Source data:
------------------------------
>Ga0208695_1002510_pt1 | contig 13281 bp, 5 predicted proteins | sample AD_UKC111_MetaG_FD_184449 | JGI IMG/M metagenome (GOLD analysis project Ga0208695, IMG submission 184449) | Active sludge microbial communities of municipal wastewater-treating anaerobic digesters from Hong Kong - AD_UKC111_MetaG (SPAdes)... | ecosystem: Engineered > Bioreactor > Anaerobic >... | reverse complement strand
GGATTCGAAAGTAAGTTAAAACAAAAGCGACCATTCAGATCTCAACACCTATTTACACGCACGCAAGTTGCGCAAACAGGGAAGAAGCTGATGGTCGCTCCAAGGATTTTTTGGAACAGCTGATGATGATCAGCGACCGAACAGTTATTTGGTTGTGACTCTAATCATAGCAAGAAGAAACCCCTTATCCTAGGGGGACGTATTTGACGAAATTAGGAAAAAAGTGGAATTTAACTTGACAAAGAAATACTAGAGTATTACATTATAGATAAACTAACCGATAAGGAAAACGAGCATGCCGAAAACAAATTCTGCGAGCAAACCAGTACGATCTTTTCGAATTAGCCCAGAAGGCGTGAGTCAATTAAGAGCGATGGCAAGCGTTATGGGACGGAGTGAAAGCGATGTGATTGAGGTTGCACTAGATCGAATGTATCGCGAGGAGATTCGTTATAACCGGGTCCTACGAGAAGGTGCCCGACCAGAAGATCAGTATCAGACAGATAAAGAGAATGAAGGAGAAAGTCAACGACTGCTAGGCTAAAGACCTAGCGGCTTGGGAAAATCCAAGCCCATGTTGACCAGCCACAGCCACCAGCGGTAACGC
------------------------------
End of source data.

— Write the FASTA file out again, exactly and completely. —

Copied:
>Ga0208695_1002510_pt1 | contig 13281 bp, 5 predicted proteins | sample AD_UKC111_MetaG_FD_184449 | JGI IMG/M metagenome (GOLD analysis project Ga0208695, IMG submission 184449) | Active sludge microbial communities of municipal wastewater-treating anaerobic digesters from Hong Kong - AD_UKC111_MetaG (SPAdes)... | ecosystem: Engineered > Bioreactor > Anaerobic >... | reverse complement strand
GGATTCGAAAGTAAGTTAAAACAAAAGCGACCATTCAGATCTCAACACCTATTTACACGCACGCAAGTTGCGCAAACAGGGAAGAAGCTGATGGTCGCTCCAAGGATTTTTTGGAACAGCTGATGATGATCAGCGACCGAACAGTTATTTGGTTGTGACTCTAATCATAGCAAGAAGAAACCCCTTATCCTAGGGGGACGTATTTGACGAAATTAGGAAAAAAGTGGAATTTAACTTGACAAAGAAATACTAGAGTATTACATTATAGATAAACTAACCGATAAGGAAAACGAGCATGCCGAAAACAAATTCTGCGAGCAAACCAGTACGATCTTTTCGAATTAGCCCAGAAGGCGTGAGTCAATTAAGAGCGATGGCAAGCGTTATGGGACGGAGTGAAAGCGATGTGATTGAGGTTGCACTAGATCGAATGTATCGCGAGGAGATTCGTTATAACCGGGTCCTACGAGAAGGTGCCCGACCAGAAGATCAGTATCAGACAGATAAAGAGAATGAAGGAGAAAGTCAACGACTGCTAGGCTAAAGACCTAGCGGCTTGGGAAAATCCAAGCCCATGTTGACCAGCCACAGCCACCAGCGGTAACGC